John Tortorella is a Boston born NHL head coach who is currently with the Columbus Blue Jackets. He has also been the head coach of the New York Rangers, Tampa Bay Lightning, and Vancouver Canucks, as well as an assistant coach with the Buffalo Sabres and Phoenix Coyotes. Out of the 1,225 career games he has coached, he has 603 wins, 481 losses, 37 ties, and 104 overtime losses. He won the Jack Adams coaching award back in 2003-04 and again in the 2016-17 season, the Stanley Cup in 2004 and a Calder Cup in 1996. Tortorella was the head coach for Team USA in the 2016 World Cup of Hockey, an Assistant Coach for the U.S. Olympic Men’s Ice Hockey Team in 2010, Head Coach of the U.S. Men’s National Team at the 2008 IIHF World Championship, and an assistant coach for the Men’s National Team in 2005. While the 2010 Olympic team did bring home silver medals, the 2016 World Cup team only won 2 pre-tournament games and none of their 6 games that actually counted.

Now that we have his statistical background, let’s dive into his coaching style. John Tortorella is a yeller. He does not believe in having a conversation or exchanging words at a reasonable volume level. While he has achieved success in his career, eventually he tears apart his teams and causes them to turn on him. The most recent example would be how he reacted to the Blue Jackets’ most recent losing streak (mind you it’s only at 4 games and could be much worse). In pregame interviews prior to their fourth loss, he was quoted as saying the players better agree with his opinion that they were a god-awful team, or they’ll get their asses kicked, with the slight implication that if not by the other team, he would be the one kicking asses.  

Tortorella further went on to say that the Blue Jackets played the Sabres with, “absolutely no balls at all,” which is a common tirade for him. He doesn’t believe that there is enough hatred in the NHL today and believes that respect for the opposition shouldn’t exist, basically promoting head hunting and intentional injuring. Tortorella tells his players that if they refuse to “hate” like hockey players are supposed to and used to, then they better work on their acting skills. It’s sad that in a game and a professional sports league where so much respect is given to one another, be it on the same team or the opposition, there is someone out there like him trying to tear it all down. I would love (sarcastically, of course) to hear what he has to say about the “hockey is for everyone” initiative the NHL runs annually.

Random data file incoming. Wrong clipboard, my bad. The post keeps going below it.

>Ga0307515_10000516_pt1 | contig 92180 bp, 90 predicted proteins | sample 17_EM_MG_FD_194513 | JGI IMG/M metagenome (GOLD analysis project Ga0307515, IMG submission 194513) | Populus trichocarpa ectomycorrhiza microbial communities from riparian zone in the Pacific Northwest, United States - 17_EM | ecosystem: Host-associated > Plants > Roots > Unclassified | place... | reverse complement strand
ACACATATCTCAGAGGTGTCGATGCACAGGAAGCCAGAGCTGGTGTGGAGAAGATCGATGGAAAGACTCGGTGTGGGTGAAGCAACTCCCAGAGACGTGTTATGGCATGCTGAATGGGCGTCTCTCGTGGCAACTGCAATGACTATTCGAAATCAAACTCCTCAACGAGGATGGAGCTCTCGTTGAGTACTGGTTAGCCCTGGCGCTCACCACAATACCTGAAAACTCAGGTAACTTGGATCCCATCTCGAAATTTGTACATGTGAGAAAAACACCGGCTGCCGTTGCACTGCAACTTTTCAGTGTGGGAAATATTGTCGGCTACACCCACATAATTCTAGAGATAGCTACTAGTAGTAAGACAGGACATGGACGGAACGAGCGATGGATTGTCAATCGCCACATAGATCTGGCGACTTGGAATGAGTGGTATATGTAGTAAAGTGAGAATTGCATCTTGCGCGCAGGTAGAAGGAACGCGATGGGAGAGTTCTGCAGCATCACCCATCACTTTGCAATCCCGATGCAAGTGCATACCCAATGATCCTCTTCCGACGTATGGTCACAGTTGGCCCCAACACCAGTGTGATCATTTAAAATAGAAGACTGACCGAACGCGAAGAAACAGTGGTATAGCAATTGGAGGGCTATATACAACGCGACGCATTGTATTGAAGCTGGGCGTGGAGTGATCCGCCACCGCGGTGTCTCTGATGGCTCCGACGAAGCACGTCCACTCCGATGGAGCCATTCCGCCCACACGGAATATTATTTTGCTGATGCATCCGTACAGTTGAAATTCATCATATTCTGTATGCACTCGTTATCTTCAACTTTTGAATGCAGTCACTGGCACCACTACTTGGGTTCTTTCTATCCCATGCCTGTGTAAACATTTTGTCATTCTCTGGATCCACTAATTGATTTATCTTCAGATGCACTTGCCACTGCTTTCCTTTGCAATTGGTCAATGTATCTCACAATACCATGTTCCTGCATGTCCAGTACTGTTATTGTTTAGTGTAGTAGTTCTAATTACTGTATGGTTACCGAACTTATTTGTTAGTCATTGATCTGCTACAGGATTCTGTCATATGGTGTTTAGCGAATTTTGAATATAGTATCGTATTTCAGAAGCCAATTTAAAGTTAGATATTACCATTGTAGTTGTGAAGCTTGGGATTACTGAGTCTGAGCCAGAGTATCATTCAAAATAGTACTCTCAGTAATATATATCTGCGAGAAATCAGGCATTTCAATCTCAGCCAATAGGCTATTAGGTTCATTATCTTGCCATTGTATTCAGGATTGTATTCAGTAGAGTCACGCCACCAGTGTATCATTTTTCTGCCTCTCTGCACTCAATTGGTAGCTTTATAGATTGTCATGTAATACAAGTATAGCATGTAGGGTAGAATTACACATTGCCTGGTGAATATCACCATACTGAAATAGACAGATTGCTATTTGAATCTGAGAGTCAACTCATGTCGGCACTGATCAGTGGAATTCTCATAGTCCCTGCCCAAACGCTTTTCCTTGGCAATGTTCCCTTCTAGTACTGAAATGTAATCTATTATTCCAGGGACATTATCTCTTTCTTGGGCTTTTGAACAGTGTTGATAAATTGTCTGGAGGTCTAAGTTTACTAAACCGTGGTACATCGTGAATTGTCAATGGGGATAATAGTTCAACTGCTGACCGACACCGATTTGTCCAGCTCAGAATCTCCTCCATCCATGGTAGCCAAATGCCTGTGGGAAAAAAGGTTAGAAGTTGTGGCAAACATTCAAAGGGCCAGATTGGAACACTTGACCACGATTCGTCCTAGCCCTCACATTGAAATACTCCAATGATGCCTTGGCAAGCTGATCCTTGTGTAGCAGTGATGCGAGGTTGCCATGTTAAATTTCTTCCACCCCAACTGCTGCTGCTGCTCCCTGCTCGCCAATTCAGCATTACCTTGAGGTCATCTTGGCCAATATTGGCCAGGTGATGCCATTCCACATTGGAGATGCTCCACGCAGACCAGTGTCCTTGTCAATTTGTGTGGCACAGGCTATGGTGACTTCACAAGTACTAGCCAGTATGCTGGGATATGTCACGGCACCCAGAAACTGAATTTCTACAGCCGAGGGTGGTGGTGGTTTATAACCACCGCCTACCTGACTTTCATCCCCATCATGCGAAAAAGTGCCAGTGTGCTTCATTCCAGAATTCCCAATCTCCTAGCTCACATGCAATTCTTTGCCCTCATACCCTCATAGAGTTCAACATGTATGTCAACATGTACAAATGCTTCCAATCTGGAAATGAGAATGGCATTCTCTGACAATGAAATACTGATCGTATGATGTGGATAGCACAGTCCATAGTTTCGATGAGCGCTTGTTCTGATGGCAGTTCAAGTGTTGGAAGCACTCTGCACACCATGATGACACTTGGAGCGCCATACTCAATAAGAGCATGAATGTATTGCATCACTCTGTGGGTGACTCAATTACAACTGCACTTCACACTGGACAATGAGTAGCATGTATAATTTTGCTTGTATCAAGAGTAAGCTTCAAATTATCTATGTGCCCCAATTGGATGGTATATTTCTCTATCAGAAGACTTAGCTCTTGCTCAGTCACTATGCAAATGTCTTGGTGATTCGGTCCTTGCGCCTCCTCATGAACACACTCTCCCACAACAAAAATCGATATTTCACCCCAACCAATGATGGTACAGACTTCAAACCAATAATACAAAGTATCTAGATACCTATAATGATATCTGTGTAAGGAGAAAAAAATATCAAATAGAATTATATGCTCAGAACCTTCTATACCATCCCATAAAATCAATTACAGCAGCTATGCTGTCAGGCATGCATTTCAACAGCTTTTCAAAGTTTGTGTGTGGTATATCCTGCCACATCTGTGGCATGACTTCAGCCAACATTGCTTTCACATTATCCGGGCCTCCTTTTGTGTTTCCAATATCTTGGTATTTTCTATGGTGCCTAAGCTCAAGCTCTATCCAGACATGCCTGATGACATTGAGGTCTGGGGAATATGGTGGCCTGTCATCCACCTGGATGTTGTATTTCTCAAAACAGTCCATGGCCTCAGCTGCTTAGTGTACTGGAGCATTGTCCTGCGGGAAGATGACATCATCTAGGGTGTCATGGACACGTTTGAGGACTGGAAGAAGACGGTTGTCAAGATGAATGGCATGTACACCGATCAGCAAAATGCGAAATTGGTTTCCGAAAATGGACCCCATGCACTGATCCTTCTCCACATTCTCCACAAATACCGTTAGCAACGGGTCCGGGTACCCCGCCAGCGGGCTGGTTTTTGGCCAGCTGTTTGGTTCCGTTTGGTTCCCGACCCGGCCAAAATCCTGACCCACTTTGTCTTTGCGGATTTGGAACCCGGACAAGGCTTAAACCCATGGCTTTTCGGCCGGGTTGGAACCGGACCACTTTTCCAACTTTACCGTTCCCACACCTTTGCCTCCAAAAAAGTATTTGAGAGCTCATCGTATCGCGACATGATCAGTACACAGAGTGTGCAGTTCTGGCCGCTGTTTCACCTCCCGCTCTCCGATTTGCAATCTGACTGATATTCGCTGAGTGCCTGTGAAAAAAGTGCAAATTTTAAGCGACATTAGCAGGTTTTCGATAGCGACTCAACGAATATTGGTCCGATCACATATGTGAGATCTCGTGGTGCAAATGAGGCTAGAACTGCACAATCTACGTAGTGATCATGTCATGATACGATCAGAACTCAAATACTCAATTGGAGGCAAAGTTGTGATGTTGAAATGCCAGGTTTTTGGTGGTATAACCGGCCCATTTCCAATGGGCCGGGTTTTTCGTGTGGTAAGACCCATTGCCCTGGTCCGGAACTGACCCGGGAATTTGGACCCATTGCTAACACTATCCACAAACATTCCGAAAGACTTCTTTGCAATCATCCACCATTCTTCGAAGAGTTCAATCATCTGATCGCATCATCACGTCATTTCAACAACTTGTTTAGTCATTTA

Tortorella is infamous for getting into it with players and coaches of opposing teams, but it doesn’t end there. He is incredibly rude and disrespectful to the media time and time again. One of the best examples of this would be his insult of telling one media member he was probably beat up at the bus stop a lot as a kid.  

It’s hard to find a reason for his players to respect him as a coach when the word “respect” isn’t in his vocabulary. At one point, he had quite a verbal spar from his spot behind the bench with Alex Ovechkin, who was on the ice (here’s a link to the altercation that catches a bit of the argument He always yells and feuds with the opposing bench and coaches during games (start at the beginning if you like line brawls to open a game or fast forward to 4:15 to see my point  

Tortorella, the hater, doesn’t leave it at just verbal altercations either. On January 18th, 2014 after another game-opening line brawl, Tortorella tried to enter the Calgary Flames’ locker room during the first intermission to get into with Bob Hartley, shoving and trying to push his way through security to do so. With that act, he ended up with a 15-day suspension without pay.  

Many people may say that he and Mike Sullivan have a similar coaching style, but I would have to disagree. Sullivan expresses his concerns and may yell at officials occasionally, but at the end of the day he respects those around him on and off the ice. He treats his players like the professionals they are, rather than degrading them for the world to see. They have very differing opinions on Jack Johnson and his abilities as a player. And furthermore, we won’t see Sullivan get into a squabble with his starting goalie in the middle of the season like the one brewing between Tortorella and Bobrovsky. It’s rumored that Bobrovsky could be traded before the deadline or leaving this off-season, but maybe it’s time the Blue Jackets send Tortorella on his way?

In short, while Tortorella may have a winning record as a coach, he shouldn’t be called a winner.  

Thanks for reading Unwrapped Sports Network fans! I’d love to hear your opinions if you don’t agree with me. Keep it classy!


A. Kam is a Contributor for the Unwrapped Sports Network website. Follow her @jmSportOpinions on Twitter.